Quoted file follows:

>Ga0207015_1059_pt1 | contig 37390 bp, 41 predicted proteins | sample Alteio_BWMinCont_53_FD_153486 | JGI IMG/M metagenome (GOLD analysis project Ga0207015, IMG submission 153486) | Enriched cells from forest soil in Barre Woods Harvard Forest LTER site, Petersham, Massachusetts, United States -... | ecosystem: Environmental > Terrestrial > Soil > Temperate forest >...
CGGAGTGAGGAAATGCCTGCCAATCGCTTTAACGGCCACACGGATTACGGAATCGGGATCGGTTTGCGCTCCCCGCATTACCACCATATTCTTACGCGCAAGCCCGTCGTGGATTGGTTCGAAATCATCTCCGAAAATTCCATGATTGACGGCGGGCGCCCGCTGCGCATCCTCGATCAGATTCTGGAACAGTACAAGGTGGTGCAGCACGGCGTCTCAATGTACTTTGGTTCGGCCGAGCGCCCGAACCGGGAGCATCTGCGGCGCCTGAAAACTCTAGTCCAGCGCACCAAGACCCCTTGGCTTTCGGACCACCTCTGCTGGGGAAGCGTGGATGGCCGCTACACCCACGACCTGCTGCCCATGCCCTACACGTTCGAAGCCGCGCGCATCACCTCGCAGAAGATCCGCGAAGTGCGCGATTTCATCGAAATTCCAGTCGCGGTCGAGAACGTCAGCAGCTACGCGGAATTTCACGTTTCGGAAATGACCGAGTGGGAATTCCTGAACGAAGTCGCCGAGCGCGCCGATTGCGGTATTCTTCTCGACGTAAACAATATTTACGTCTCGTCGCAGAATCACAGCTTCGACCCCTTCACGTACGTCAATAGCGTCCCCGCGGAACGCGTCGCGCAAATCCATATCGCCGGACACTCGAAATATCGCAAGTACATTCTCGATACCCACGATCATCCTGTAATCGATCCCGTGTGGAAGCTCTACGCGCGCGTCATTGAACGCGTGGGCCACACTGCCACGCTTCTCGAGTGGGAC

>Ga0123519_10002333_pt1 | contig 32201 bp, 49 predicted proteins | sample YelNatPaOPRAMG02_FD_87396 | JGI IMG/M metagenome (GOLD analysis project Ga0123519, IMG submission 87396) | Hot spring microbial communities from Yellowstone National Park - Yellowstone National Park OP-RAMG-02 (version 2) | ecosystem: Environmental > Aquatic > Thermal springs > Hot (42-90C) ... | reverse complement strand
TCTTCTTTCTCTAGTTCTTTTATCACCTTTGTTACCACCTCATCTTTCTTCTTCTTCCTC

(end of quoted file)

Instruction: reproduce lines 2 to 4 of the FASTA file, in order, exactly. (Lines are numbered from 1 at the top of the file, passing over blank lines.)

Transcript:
CGGAGTGAGGAAATGCCTGCCAATCGCTTTAACGGCCACACGGATTACGGAATCGGGATCGGTTTGCGCTCCCCGCATTACCACCATATTCTTACGCGCAAGCCCGTCGTGGATTGGTTCGAAATCATCTCCGAAAATTCCATGATTGACGGCGGGCGCCCGCTGCGCATCCTCGATCAGATTCTGGAACAGTACAAGGTGGTGCAGCACGGCGTCTCAATGTACTTTGGTTCGGCCGAGCGCCCGAACCGGGAGCATCTGCGGCGCCTGAAAACTCTAGTCCAGCGCACCAAGACCCCTTGGCTTTCGGACCACCTCTGCTGGGGAAGCGTGGATGGCCGCTACACCCACGACCTGCTGCCCATGCCCTACACGTTCGAAGCCGCGCGCATCACCTCGCAGAAGATCCGCGAAGTGCGCGATTTCATCGAAATTCCAGTCGCGGTCGAGAACGTCAGCAGCTACGCGGAATTTCACGTTTCGGAAATGACCGAGTGGGAATTCCTGAACGAAGTCGCCGAGCGCGCCGATTGCGGTATTCTTCTCGACGTAAACAATATTTACGTCTCGTCGCAGAATCACAGCTTCGACCCCTTCACGTACGTCAATAGCGTCCCCGCGGAACGCGTCGCGCAAATCCATATCGCCGGACACTCGAAATATCGCAAGTACATTCTCGATACCCACGATCATCCTGTAATCGATCCCGTGTGGAAGCTCTACGCGCGCGTCATTGAACGCGTGGGCCACACTGCCACGCTTCTCGAGTGGGAC

>Ga0123519_10002333_pt1 | contig 32201 bp, 49 predicted proteins | sample YelNatPaOPRAMG02_FD_87396 | JGI IMG/M metagenome (GOLD analysis project Ga0123519, IMG submission 87396) | Hot spring microbial communities from Yellowstone National Park - Yellowstone National Park OP-RAMG-02 (version 2) | ecosystem: Environmental > Aquatic > Thermal springs > Hot (42-90C) ... | reverse complement strand
TCTTCTTTCTCTAGTTCTTTTATCACCTTTGTTACCACCTCATCTTTCTTCTTCTTCCTC